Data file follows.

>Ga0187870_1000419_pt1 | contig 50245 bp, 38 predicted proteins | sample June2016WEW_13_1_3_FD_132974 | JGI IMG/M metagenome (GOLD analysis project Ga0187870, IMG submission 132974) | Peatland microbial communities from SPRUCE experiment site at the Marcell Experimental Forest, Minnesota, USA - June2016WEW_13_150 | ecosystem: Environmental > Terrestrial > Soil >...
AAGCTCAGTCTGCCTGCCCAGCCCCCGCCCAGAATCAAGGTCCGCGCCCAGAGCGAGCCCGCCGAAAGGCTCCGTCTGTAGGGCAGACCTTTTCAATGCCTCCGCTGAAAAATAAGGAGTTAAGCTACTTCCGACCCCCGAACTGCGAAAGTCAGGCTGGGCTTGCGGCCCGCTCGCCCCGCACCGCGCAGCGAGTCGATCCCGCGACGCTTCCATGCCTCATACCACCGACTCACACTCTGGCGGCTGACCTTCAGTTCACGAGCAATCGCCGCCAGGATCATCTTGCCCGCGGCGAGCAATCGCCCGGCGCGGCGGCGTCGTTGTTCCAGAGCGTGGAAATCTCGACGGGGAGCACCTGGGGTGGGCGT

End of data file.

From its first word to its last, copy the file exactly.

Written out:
>Ga0187870_1000419_pt1 | contig 50245 bp, 38 predicted proteins | sample June2016WEW_13_1_3_FD_132974 | JGI IMG/M metagenome (GOLD analysis project Ga0187870, IMG submission 132974) | Peatland microbial communities from SPRUCE experiment site at the Marcell Experimental Forest, Minnesota, USA - June2016WEW_13_150 | ecosystem: Environmental > Terrestrial > Soil >...
AAGCTCAGTCTGCCTGCCCAGCCCCCGCCCAGAATCAAGGTCCGCGCCCAGAGCGAGCCCGCCGAAAGGCTCCGTCTGTAGGGCAGACCTTTTCAATGCCTCCGCTGAAAAATAAGGAGTTAAGCTACTTCCGACCCCCGAACTGCGAAAGTCAGGCTGGGCTTGCGGCCCGCTCGCCCCGCACCGCGCAGCGAGTCGATCCCGCGACGCTTCCATGCCTCATACCACCGACTCACACTCTGGCGGCTGACCTTCAGTTCACGAGCAATCGCCGCCAGGATCATCTTGCCCGCGGCGAGCAATCGCCCGGCGCGGCGGCGTCGTTGTTCCAGAGCGTGGAAATCTCGACGGGGAGCACCTGGGGTGGGCGT